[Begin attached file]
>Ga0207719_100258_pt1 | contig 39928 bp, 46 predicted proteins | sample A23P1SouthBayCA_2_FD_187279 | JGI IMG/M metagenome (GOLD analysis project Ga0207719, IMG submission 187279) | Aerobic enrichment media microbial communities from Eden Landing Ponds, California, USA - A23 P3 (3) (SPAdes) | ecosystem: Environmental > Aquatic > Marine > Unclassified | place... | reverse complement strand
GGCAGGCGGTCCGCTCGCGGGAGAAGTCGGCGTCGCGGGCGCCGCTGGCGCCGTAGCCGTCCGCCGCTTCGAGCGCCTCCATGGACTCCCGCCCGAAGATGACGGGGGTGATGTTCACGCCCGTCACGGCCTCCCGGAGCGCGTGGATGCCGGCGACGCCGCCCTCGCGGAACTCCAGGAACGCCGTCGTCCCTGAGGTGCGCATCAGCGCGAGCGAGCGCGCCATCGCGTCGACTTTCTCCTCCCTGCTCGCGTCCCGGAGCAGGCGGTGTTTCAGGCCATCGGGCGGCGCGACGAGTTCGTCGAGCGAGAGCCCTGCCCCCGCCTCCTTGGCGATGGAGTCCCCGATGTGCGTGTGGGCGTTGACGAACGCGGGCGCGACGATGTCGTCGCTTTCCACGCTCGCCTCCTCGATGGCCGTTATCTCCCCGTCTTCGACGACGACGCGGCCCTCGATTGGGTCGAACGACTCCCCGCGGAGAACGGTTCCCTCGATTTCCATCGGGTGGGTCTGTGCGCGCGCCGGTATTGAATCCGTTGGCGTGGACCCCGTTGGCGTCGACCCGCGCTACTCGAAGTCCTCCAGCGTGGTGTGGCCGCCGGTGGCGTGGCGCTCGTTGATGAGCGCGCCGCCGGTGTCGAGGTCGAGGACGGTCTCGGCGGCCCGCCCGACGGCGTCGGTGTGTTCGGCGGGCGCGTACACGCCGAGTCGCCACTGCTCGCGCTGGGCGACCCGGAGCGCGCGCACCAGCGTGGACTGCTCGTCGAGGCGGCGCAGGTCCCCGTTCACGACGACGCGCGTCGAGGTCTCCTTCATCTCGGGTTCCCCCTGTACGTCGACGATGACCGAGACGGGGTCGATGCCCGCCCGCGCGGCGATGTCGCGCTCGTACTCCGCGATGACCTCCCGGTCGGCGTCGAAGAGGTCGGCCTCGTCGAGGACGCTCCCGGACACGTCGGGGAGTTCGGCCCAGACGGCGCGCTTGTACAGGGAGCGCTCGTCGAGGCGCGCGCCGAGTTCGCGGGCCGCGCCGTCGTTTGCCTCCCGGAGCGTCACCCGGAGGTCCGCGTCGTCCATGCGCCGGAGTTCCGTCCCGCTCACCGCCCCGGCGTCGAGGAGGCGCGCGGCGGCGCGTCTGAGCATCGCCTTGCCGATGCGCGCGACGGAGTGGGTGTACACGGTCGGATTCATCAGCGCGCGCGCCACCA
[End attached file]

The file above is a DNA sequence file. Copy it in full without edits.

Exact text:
>Ga0207719_100258_pt1 | contig 39928 bp, 46 predicted proteins | sample A23P1SouthBayCA_2_FD_187279 | JGI IMG/M metagenome (GOLD analysis project Ga0207719, IMG submission 187279) | Aerobic enrichment media microbial communities from Eden Landing Ponds, California, USA - A23 P3 (3) (SPAdes) | ecosystem: Environmental > Aquatic > Marine > Unclassified | place... | reverse complement strand
GGCAGGCGGTCCGCTCGCGGGAGAAGTCGGCGTCGCGGGCGCCGCTGGCGCCGTAGCCGTCCGCCGCTTCGAGCGCCTCCATGGACTCCCGCCCGAAGATGACGGGGGTGATGTTCACGCCCGTCACGGCCTCCCGGAGCGCGTGGATGCCGGCGACGCCGCCCTCGCGGAACTCCAGGAACGCCGTCGTCCCTGAGGTGCGCATCAGCGCGAGCGAGCGCGCCATCGCGTCGACTTTCTCCTCCCTGCTCGCGTCCCGGAGCAGGCGGTGTTTCAGGCCATCGGGCGGCGCGACGAGTTCGTCGAGCGAGAGCCCTGCCCCCGCCTCCTTGGCGATGGAGTCCCCGATGTGCGTGTGGGCGTTGACGAACGCGGGCGCGACGATGTCGTCGCTTTCCACGCTCGCCTCCTCGATGGCCGTTATCTCCCCGTCTTCGACGACGACGCGGCCCTCGATTGGGTCGAACGACTCCCCGCGGAGAACGGTTCCCTCGATTTCCATCGGGTGGGTCTGTGCGCGCGCCGGTATTGAATCCGTTGGCGTGGACCCCGTTGGCGTCGACCCGCGCTACTCGAAGTCCTCCAGCGTGGTGTGGCCGCCGGTGGCGTGGCGCTCGTTGATGAGCGCGCCGCCGGTGTCGAGGTCGAGGACGGTCTCGGCGGCCCGCCCGACGGCGTCGGTGTGTTCGGCGGGCGCGTACACGCCGAGTCGCCACTGCTCGCGCTGGGCGACCCGGAGCGCGCGCACCAGCGTGGACTGCTCGTCGAGGCGGCGCAGGTCCCCGTTCACGACGACGCGCGTCGAGGTCTCCTTCATCTCGGGTTCCCCCTGTACGTCGACGATGACCGAGACGGGGTCGATGCCCGCCCGCGCGGCGATGTCGCGCTCGTACTCCGCGATGACCTCCCGGTCGGCGTCGAAGAGGTCGGCCTCGTCGAGGACGCTCCCGGACACGTCGGGGAGTTCGGCCCAGACGGCGCGCTTGTACAGGGAGCGCTCGTCGAGGCGCGCGCCGAGTTCGCGGGCCGCGCCGTCGTTTGCCTCCCGGAGCGTCACCCGGAGGTCCGCGTCGTCCATGCGCCGGAGTTCCGTCCCGCTCACCGCCCCGGCGTCGAGGAGGCGCGCGGCGGCGCGTCTGAGCATCGCCTTGCCGATGCGCGCGACGGAGTGGGTGTACACGGTCGGATTCATCAGCGCGCGCGCCACCA